On Friday 8 July, Patrick from the procurement team and I get a tour of Hoeve Biesland’s vegetable garden. There, we meet Natasja (pictured), the farmer’s wife who runs it on a day-to-day basis, Linda Duijndam, co-owner of Hoeve Biesland and numerous assistant farmers who are busy weeding and everything else that needs to be done. The reason for our visit is to evaluate how the harvest shares are doing. The principle of this fits very well with how we at Lekkernassûh view the food system: we want to be involved with the people who grow our vegetables and we don’t want to put all the risks on one party, namely the farmer.
So at the beginning of the year we agree on the cultivation plan (which vegetables will come out of the ground when) and see how much could be harvested under normal conditions. This year, we agreed that half of what comes from the land will be for Lekkernassûh. And so we pay half the budget. When there is abundance we get more of some vegetables (e.g. beans or chard), when things are bad we get less. So it can happen that as a participant of Lekkernassuh you get more or less beans, smaller or bigger courgettes, more or less potatoes.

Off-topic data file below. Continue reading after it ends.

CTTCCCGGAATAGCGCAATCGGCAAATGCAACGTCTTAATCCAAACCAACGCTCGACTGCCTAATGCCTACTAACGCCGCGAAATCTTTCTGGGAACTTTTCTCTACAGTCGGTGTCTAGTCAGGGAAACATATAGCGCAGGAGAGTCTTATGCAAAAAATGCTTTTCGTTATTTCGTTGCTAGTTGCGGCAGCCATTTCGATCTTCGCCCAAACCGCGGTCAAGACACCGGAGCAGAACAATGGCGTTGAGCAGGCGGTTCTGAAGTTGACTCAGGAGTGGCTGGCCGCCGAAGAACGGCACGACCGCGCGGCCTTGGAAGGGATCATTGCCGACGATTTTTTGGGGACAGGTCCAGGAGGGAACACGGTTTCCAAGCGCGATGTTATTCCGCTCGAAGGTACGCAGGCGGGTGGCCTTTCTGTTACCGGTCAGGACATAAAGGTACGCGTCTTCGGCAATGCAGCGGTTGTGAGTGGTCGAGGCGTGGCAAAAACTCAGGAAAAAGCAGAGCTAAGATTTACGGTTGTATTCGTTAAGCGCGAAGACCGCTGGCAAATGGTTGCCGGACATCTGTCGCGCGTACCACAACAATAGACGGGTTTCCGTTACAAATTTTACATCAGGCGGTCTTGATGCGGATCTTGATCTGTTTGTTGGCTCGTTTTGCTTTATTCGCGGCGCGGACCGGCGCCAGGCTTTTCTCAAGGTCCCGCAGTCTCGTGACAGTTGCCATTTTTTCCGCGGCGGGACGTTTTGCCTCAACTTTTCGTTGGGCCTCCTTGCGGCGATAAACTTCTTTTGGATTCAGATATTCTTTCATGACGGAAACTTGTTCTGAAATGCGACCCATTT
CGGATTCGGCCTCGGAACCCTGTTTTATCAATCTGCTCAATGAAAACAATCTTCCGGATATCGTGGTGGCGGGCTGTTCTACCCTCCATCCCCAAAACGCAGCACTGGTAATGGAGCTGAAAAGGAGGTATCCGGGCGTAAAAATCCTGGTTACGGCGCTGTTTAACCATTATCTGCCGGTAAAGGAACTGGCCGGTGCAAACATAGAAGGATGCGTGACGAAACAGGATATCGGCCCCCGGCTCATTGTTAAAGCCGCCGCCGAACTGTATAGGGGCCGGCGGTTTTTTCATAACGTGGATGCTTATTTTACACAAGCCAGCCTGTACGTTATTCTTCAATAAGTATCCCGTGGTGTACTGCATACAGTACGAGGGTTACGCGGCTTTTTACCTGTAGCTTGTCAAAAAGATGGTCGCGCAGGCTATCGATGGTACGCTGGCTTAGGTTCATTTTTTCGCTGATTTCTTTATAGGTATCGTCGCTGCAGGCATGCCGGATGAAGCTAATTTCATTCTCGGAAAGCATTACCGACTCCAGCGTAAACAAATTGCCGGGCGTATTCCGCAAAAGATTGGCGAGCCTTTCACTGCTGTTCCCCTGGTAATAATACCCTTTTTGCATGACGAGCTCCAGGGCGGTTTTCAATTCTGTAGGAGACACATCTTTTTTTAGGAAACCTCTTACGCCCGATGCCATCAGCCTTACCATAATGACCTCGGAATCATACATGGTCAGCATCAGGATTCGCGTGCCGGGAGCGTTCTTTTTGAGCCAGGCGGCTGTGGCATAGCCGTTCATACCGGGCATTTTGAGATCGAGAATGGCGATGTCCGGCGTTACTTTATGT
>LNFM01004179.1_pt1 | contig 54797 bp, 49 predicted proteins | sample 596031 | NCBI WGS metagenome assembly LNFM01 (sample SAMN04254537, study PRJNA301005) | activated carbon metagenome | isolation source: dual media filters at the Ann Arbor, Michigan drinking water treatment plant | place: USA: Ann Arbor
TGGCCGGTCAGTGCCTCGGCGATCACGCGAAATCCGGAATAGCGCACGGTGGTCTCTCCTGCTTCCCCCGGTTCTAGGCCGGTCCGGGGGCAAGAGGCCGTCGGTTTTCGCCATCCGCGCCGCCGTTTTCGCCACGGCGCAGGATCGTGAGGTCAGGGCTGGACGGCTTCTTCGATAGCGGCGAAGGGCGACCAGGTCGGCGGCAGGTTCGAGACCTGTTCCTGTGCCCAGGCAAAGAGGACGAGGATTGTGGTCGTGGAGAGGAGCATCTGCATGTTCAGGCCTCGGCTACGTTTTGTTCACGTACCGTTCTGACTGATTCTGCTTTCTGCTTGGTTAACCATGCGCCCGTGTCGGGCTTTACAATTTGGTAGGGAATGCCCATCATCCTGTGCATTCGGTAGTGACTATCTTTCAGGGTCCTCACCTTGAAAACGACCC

We are now doing this for the fourth year. Last year’s harvest was rather disappointing, mainly because of the very wet spring. So suddenly the vegetables we bought this way were quite a bit more expensive per serving. Fortunately, this year is going well, with lots of sunshine and also rain at the right times. The beans, courgettes, kohlrabi, potatoes, fennel, herbs, lettuce and so on, they are all looking equally flourishing.
We discuss how many vegetables have been lost due to critters and the like, and how we can be creative with, for example, the unexpected extra supply of some vegetables – we decide that we can put them on loose sale.
Natasja informs us that people can sign up again at email@example.com to come and weed on Sunday 7 August.
And we agree to organise another Hoeve Biesland dinner in September in the meadow next to the garden. As soon as the date is known we will let you know – then we can reconnect with the farmers and each other.
– Rebekka van Roemburg